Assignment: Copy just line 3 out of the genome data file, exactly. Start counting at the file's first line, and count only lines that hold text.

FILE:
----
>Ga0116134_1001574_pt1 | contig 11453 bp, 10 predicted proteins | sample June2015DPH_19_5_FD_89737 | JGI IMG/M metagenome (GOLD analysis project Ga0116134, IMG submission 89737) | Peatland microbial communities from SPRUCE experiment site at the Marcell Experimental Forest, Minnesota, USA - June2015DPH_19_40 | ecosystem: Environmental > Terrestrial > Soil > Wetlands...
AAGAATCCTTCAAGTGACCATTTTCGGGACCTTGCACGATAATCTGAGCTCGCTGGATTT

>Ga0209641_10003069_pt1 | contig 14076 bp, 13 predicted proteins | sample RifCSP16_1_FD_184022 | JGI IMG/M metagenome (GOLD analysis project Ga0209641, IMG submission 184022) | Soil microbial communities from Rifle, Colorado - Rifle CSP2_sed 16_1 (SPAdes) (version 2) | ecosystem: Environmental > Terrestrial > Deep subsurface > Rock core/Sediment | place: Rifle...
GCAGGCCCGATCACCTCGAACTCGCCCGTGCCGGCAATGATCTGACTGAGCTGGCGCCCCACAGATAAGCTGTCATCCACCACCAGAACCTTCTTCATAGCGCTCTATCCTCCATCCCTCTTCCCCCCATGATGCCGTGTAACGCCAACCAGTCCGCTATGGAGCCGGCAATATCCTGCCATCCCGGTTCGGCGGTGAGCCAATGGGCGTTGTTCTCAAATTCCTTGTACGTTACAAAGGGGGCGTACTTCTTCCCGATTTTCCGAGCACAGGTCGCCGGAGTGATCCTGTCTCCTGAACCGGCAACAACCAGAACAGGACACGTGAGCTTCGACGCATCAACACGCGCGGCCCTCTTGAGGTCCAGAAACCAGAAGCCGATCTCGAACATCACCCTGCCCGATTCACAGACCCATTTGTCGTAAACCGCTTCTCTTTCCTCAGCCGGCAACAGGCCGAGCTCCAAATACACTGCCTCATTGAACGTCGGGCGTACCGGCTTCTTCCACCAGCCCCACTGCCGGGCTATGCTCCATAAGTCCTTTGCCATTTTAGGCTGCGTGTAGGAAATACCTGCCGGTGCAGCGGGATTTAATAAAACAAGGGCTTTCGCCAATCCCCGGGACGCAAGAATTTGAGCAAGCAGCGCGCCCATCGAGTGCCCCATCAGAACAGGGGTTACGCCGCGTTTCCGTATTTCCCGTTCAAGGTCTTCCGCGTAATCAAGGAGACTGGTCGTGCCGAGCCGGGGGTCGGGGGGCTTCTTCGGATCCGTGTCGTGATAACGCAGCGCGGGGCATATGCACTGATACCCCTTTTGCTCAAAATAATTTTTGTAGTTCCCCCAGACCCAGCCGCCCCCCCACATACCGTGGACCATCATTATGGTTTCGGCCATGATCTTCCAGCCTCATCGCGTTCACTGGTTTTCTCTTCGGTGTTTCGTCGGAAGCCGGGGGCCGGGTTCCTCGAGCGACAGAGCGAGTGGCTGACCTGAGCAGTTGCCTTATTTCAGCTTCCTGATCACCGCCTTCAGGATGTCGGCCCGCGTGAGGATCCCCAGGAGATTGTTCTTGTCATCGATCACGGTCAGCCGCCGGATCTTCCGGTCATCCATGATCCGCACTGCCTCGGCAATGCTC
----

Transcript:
>Ga0209641_10003069_pt1 | contig 14076 bp, 13 predicted proteins | sample RifCSP16_1_FD_184022 | JGI IMG/M metagenome (GOLD analysis project Ga0209641, IMG submission 184022) | Soil microbial communities from Rifle, Colorado - Rifle CSP2_sed 16_1 (SPAdes) (version 2) | ecosystem: Environmental > Terrestrial > Deep subsurface > Rock core/Sediment | place: Rifle...